Creating Your Own Credibility Problems
Whenever Congress is on recess, I always wonder what will catch the media’s eye in Washington, D.C. When there is no drama to cover, sometimes either something lands in their laps or they take something, create the drama, and help blow it out of proportion. The Washington, D.C. media and bobble-head chattering class on the cable shows received two such gifts in the past week allowing them to inflict further pain on two institutions some in the media take joy in beating like a piñata.
The first story was the total lack of judgment used by a Republican National Committee (RNC) staffer to organize (informally or not) a field trip to a Hollywood sex club. This was followed by a second lack of judgment by the RNC for approving the expense report. It must have been a rough week at the RNC because the story would just not go away. Donors are upset. Values Voters who traditionally align themselves with Republicans are upset. Voters are now questioning the values they thought the RNC stood for with another example of Washington, D.C. hypocrisy in a year with a vulnerable Democratic party.
The initial response from the RNC focused on the staffer being fired and promises of better stewardship of money. I am sure the leadership of the RNC is embarrassed by this episode. However, they missed the point that it highlights a larger, more serious cultural problem facing ascending generations – the “if it feels good do it, and if there are consequences blame someone else” philosophy.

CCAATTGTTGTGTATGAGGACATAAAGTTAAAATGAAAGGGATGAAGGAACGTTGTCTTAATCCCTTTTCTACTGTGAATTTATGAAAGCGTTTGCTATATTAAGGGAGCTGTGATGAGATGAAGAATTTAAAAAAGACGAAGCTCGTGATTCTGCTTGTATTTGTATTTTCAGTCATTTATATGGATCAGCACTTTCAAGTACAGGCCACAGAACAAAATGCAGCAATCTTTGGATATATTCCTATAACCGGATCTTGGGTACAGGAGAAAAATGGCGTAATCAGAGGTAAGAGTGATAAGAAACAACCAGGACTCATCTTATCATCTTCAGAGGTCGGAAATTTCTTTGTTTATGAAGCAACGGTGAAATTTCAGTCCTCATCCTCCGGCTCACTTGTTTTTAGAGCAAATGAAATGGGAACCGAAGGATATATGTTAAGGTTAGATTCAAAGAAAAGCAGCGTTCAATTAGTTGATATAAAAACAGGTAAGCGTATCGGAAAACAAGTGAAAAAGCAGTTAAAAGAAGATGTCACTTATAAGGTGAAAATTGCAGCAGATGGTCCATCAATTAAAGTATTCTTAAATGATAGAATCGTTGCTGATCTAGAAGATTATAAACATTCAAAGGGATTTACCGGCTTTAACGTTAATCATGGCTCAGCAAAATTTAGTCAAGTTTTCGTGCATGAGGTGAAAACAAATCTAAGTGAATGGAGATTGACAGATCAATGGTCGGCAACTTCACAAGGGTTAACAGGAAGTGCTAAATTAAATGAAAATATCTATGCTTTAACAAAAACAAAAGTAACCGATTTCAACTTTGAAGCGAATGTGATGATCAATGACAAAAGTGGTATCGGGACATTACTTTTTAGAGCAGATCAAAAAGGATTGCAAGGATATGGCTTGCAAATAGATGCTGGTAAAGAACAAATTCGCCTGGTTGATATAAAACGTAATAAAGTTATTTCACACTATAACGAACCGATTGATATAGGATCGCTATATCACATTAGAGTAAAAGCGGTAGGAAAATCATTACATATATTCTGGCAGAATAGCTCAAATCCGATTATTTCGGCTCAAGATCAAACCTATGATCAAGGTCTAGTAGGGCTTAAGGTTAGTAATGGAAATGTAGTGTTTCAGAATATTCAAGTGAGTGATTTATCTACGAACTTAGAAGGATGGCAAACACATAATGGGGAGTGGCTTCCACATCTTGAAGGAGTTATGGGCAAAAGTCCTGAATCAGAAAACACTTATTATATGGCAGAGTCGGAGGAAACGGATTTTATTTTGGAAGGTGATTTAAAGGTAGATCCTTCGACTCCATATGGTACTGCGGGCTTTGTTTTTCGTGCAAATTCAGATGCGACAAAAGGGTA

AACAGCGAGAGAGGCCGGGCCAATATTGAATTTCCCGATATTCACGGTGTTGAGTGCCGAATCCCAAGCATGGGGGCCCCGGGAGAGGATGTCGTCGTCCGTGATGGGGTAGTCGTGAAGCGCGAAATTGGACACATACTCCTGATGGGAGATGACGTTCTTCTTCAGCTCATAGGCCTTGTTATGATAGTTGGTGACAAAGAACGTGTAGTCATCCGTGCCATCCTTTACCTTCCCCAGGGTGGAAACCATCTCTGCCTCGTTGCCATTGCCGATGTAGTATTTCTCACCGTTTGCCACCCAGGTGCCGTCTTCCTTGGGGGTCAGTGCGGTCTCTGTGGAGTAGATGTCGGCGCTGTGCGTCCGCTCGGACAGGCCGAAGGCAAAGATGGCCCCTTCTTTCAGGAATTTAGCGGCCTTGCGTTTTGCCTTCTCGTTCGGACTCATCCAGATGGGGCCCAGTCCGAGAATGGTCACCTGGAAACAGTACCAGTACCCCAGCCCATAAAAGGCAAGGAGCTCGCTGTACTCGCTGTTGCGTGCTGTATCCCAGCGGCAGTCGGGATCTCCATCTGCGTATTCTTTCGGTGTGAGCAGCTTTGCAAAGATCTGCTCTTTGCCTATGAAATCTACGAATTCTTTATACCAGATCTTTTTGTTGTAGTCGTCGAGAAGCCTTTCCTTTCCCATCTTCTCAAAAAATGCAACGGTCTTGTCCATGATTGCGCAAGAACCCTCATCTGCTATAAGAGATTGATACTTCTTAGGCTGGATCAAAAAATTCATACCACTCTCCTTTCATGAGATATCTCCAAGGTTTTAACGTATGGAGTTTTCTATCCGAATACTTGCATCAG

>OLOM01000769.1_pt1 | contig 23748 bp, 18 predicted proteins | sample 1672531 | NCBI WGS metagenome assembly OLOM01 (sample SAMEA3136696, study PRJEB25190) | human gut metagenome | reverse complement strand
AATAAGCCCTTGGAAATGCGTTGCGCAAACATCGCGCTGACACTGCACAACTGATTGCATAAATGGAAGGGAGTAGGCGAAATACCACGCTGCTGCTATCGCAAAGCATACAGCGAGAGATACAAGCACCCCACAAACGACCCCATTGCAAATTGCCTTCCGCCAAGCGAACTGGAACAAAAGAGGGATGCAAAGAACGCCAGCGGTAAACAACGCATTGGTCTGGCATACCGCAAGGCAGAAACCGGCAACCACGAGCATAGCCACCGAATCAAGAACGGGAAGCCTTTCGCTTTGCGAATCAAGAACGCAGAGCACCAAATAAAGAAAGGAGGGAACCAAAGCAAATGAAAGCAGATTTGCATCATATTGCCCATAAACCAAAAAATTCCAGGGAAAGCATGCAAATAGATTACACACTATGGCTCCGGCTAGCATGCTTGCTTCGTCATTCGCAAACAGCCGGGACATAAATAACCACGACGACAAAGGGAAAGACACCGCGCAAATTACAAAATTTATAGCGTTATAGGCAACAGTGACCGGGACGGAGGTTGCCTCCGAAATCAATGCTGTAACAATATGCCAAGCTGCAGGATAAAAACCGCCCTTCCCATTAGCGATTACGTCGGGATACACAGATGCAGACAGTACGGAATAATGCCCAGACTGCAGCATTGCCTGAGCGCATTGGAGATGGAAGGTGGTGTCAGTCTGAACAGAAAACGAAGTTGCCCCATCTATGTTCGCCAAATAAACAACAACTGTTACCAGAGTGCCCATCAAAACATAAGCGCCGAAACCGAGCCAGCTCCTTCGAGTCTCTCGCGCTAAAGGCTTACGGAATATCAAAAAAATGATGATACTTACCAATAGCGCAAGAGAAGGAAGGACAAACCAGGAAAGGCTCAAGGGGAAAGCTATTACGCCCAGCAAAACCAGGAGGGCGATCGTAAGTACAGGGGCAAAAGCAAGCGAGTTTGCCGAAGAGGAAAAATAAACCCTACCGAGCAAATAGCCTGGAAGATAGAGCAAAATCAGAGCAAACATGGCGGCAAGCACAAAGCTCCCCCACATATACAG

The second “story of the week” was another round of sexual abuse news giving the media another opportunity to attack the Church. I was troubled to see the extensive coverage given to the members of SNAP on the local Washington, D.C. affiliate in the news. If your eyes were closed, the lead-in by the local reporter describing a protest held outside St. Matthew’s Cathedral in Washington, D.C. made it sound like hundreds gathered. But, the visual of four angry and hurt individuals told a different story. It was even more troubling to hear the “man on the street” interviews after Easter Vigil Masses where faithful were stating their faith had been shaken. (I am guessing those were the comments chosen to be aired versus those who stood in solidarity with our priests.)
The over-attention the media is paying to the latest chapter in the sex abuse scandal is affecting their already biased credibility, but like sharks in chummed water they smell the blood of the wounded, and the responses have not helped the situation. Leaders in Rome protecting the institution of the Church, instead of recognizing the effect this is having on the faithful, miscommunicate that the Church is not taking these situations seriously.
Families are suffering in their wallets and also from having their values attacked each day. They are looking to institutions to help change these situations, not worsen them. Some are hoping to turn to elected officials; some are hoping to turn to ecclesiastical guidance by appealing to a higher power.